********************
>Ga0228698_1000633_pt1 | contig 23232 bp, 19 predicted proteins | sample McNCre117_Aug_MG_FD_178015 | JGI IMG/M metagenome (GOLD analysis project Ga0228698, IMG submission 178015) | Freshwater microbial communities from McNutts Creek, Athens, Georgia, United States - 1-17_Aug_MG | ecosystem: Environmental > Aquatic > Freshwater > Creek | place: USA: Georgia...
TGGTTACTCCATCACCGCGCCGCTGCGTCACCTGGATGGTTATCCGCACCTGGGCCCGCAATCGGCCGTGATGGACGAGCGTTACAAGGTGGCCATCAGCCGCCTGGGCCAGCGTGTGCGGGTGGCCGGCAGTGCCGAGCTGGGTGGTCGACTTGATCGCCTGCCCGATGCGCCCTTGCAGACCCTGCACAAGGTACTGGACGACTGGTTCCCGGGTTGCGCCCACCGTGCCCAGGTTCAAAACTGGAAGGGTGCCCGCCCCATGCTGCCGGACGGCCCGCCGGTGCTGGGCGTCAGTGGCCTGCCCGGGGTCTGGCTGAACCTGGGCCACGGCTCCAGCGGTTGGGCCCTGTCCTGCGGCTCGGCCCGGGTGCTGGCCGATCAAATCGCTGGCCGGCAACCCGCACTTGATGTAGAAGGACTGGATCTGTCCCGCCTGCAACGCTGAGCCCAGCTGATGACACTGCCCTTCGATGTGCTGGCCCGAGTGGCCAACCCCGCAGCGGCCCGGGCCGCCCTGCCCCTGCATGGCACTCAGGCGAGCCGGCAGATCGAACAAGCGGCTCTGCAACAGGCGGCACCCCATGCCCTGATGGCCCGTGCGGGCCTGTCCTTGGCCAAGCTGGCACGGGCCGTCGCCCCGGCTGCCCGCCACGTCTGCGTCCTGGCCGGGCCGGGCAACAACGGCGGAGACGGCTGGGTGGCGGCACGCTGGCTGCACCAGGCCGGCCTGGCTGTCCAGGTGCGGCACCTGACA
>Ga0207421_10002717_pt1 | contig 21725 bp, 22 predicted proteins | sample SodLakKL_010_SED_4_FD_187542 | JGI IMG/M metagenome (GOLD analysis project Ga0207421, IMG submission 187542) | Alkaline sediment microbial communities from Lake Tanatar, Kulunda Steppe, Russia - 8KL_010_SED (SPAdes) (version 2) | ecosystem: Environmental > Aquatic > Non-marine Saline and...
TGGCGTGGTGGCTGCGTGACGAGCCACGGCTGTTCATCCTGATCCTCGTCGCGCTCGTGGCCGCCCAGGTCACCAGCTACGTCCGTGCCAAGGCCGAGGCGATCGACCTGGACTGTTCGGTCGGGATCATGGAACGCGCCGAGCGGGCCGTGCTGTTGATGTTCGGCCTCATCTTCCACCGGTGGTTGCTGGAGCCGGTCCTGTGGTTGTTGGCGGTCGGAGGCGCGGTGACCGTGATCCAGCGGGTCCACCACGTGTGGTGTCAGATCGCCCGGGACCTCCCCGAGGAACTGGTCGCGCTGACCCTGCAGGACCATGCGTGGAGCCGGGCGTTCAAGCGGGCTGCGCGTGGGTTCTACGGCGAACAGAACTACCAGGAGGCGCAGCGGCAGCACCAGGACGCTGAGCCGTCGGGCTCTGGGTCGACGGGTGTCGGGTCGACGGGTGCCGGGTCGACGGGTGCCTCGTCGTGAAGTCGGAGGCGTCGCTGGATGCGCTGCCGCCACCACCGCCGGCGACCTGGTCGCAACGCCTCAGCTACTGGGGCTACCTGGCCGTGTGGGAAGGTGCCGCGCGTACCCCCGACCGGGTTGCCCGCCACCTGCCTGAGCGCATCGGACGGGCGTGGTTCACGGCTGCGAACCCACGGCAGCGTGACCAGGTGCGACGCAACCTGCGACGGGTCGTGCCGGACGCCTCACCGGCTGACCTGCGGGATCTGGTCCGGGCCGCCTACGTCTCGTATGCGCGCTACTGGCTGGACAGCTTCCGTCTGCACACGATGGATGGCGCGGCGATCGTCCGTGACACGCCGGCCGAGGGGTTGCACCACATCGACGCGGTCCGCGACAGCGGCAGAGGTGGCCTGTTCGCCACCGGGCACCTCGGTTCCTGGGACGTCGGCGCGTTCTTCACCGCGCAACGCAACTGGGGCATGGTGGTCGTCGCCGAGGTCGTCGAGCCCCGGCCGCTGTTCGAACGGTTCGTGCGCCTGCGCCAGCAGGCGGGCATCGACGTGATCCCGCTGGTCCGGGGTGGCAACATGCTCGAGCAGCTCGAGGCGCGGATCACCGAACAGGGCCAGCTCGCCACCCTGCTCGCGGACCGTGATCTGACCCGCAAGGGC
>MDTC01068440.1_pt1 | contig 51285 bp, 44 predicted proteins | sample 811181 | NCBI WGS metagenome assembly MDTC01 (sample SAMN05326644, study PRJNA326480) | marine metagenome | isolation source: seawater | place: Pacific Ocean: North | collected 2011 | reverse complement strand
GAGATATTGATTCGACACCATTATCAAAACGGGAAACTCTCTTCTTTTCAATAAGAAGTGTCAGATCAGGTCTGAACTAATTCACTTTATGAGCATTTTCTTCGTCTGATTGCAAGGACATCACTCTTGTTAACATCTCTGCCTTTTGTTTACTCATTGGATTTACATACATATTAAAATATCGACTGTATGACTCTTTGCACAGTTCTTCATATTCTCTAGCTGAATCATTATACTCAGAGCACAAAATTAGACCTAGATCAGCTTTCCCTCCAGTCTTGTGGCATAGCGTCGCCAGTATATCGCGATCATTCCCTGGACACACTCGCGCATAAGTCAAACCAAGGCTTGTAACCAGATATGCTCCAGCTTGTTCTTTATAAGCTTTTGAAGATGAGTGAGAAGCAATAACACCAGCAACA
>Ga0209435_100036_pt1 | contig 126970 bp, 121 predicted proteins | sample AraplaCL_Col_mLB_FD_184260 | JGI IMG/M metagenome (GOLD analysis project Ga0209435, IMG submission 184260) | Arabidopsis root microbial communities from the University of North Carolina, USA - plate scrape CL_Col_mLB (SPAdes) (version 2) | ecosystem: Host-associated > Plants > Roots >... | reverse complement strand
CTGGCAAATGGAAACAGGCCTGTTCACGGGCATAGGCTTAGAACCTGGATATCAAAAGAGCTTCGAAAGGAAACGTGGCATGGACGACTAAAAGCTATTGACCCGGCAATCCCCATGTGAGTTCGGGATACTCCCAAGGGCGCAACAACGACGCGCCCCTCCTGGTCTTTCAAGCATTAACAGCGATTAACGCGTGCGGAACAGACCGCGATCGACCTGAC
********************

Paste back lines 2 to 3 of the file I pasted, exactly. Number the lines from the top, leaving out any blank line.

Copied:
TGGTTACTCCATCACCGCGCCGCTGCGTCACCTGGATGGTTATCCGCACCTGGGCCCGCAATCGGCCGTGATGGACGAGCGTTACAAGGTGGCCATCAGCCGCCTGGGCCAGCGTGTGCGGGTGGCCGGCAGTGCCGAGCTGGGTGGTCGACTTGATCGCCTGCCCGATGCGCCCTTGCAGACCCTGCACAAGGTACTGGACGACTGGTTCCCGGGTTGCGCCCACCGTGCCCAGGTTCAAAACTGGAAGGGTGCCCGCCCCATGCTGCCGGACGGCCCGCCGGTGCTGGGCGTCAGTGGCCTGCCCGGGGTCTGGCTGAACCTGGGCCACGGCTCCAGCGGTTGGGCCCTGTCCTGCGGCTCGGCCCGGGTGCTGGCCGATCAAATCGCTGGCCGGCAACCCGCACTTGATGTAGAAGGACTGGATCTGTCCCGCCTGCAACGCTGAGCCCAGCTGATGACACTGCCCTTCGATGTGCTGGCCCGAGTGGCCAACCCCGCAGCGGCCCGGGCCGCCCTGCCCCTGCATGGCACTCAGGCGAGCCGGCAGATCGAACAAGCGGCTCTGCAACAGGCGGCACCCCATGCCCTGATGGCCCGTGCGGGCCTGTCCTTGGCCAAGCTGGCACGGGCCGTCGCCCCGGCTGCCCGCCACGTCTGCGTCCTGGCCGGGCCGGGCAACAACGGCGGAGACGGCTGGGTGGCGGCACGCTGGCTGCACCAGGCCGGCCTGGCTGTCCAGGTGCGGCACCTGACA
>Ga0207421_10002717_pt1 | contig 21725 bp, 22 predicted proteins | sample SodLakKL_010_SED_4_FD_187542 | JGI IMG/M metagenome (GOLD analysis project Ga0207421, IMG submission 187542) | Alkaline sediment microbial communities from Lake Tanatar, Kulunda Steppe, Russia - 8KL_010_SED (SPAdes) (version 2) | ecosystem: Environmental > Aquatic > Non-marine Saline and...